Where possible, provide users with the possibility to update their personal data in real-time and on their own, without spending your resources on this process.
The GDPR gives users the right to object to the processing of personal data at any time unless you provide “compelling legitimate grounds for the processing” which override this right.
In cases when personal data is processed for direct marketing purposes, you must immediately stop processing the data upon such a request.
Under the GDPR, your website or mobile app users have the right to request the erasure of their personal data in case:
Yet, Article 17 also names cases in which personal data shouldn’t be erased, so we recommend carefully checking the GDPR.
Shot from the Spotify website
This right is somewhat similar to the right to erasure. Upon a user's request, you must immediately stop processing personal data (but not delete it!).
The GDPR specifies 4 lawful grounds for that:
Finally, users should be able to transmit their personal data to another app, website, or business without any interference from your side. It also means that you must provide his data in a structured, commonly used, and machine-readable format.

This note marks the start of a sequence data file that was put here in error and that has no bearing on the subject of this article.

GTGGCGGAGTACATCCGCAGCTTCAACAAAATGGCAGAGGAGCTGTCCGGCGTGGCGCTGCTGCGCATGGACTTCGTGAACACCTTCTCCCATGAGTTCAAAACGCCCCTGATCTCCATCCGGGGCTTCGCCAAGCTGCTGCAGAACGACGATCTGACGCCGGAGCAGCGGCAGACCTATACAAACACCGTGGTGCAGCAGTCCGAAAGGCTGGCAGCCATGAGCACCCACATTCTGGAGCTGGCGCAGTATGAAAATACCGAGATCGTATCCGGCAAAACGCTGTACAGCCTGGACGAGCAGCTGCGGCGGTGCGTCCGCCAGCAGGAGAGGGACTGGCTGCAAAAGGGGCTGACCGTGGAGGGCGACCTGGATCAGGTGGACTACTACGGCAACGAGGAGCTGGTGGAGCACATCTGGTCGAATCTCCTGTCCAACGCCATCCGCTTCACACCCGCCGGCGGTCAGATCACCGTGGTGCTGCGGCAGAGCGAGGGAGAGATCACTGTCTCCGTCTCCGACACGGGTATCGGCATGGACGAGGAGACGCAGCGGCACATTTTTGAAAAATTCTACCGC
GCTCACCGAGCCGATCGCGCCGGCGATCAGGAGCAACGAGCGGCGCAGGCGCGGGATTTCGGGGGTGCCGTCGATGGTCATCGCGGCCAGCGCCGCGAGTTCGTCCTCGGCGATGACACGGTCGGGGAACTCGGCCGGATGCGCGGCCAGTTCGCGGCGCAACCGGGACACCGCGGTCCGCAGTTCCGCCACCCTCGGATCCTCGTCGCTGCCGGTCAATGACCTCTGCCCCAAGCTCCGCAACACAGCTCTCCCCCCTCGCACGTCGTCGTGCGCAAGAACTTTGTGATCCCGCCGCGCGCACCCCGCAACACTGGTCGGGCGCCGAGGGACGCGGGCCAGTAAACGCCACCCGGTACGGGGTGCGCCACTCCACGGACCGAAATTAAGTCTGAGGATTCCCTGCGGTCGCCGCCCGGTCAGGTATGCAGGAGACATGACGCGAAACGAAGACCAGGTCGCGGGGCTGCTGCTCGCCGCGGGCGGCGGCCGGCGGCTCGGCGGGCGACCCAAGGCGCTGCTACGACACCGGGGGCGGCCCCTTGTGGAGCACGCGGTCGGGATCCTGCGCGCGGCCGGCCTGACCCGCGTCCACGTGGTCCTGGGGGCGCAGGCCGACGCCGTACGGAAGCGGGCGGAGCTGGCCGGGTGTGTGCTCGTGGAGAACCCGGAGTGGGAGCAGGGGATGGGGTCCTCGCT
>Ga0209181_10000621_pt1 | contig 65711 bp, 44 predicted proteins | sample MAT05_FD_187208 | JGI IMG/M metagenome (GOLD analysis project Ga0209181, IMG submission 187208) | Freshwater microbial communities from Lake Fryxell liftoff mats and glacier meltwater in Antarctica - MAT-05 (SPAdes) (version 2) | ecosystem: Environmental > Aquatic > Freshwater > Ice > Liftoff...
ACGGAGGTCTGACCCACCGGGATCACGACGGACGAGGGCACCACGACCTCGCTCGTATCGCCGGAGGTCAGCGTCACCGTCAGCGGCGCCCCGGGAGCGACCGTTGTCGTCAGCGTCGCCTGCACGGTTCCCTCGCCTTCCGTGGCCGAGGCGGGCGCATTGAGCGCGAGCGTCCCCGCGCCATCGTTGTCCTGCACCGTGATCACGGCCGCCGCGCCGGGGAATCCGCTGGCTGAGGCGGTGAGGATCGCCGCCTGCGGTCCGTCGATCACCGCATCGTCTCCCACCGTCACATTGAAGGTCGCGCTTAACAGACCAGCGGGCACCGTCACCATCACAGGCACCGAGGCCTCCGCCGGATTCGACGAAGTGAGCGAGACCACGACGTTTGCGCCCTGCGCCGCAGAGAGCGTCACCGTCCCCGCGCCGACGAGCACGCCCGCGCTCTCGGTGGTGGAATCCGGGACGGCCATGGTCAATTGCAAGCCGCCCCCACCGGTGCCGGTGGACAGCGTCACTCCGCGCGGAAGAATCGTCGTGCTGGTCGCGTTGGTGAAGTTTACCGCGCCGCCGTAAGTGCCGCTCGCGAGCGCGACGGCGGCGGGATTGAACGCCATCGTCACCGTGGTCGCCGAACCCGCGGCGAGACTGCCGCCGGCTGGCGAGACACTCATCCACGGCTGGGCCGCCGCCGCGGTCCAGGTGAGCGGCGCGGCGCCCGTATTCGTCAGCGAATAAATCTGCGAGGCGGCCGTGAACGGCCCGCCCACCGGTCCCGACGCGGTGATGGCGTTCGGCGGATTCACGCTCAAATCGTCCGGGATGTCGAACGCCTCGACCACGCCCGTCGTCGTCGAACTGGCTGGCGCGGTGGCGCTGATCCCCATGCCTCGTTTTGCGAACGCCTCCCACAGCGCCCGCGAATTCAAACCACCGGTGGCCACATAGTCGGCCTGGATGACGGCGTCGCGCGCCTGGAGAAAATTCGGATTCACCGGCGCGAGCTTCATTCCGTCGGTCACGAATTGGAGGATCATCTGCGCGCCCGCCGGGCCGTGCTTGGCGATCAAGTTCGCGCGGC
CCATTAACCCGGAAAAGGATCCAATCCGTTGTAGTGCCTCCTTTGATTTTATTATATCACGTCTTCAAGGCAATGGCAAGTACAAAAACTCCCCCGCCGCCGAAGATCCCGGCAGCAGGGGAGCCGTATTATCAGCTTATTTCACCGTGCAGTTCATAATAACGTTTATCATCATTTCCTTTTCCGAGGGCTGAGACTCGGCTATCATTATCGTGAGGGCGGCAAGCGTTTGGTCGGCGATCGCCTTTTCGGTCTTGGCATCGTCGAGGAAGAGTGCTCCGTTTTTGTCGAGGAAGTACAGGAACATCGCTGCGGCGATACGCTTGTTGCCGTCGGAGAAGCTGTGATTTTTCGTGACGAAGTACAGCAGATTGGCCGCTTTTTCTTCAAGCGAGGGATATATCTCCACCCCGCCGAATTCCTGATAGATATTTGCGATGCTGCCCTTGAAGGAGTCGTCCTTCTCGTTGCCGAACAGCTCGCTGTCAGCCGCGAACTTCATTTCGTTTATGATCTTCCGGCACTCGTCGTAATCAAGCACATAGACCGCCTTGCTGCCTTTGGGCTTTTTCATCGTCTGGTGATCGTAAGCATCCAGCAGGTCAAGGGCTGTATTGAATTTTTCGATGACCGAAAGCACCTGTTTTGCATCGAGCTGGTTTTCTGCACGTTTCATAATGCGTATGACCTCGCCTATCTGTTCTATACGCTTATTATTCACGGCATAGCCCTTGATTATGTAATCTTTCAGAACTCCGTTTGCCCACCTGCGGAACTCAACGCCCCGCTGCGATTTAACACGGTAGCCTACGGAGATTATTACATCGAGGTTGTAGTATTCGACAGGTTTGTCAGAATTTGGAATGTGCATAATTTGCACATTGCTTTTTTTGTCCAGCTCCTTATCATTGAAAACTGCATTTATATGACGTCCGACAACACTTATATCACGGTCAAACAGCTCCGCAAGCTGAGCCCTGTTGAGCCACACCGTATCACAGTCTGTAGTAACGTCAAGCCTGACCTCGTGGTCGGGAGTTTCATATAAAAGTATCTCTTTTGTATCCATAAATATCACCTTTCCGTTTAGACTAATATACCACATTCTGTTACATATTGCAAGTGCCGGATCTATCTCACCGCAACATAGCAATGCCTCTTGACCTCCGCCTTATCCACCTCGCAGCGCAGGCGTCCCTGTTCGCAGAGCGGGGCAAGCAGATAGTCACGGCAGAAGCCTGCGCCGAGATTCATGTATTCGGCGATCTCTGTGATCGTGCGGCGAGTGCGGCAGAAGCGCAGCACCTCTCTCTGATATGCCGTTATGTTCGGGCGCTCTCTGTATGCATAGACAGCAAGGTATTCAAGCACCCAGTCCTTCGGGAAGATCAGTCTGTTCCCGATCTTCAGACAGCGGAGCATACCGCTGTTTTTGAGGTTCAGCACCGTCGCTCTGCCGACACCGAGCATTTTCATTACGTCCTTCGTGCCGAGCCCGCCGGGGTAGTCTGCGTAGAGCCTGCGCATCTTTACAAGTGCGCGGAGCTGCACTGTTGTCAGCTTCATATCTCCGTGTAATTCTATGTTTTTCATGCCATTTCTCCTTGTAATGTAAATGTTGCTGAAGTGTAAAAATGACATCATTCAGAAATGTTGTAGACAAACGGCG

For example, Facebook offers its users to download their personal data in two popular formats: HTML and JSON.
Shot from the Facebook website
We’ve also prepared a GDPR compliance checklist based on the mentioned principles. Here it is:
But now let’s move to another regulation — HIPAA.
HIPAA stands for the Health Insurance Portability and Accountability Act that standardizes protected health information management in the U.S.
The document is noticeably bigger than GDPR. Moreover, it’s presented in a form of separate chapters and subchapters.
If you’d like to check the official version of the regulation, you should use this link (Parts 160, 162, and 164 of Subchapter C of Subtitle A of Title 45 of Code of Federal Regulations — what’s not to like about bureaucratic language 🙃).
HIPAA is a key regulation to comply with for healthcare providers and businesses (image by Baten )
Alternatively, there is an unofficial version of HIPAA that presents the same standards in one document. It can be found here.
Before we move to the contents of HIPAA, let’s review what information it actually protects.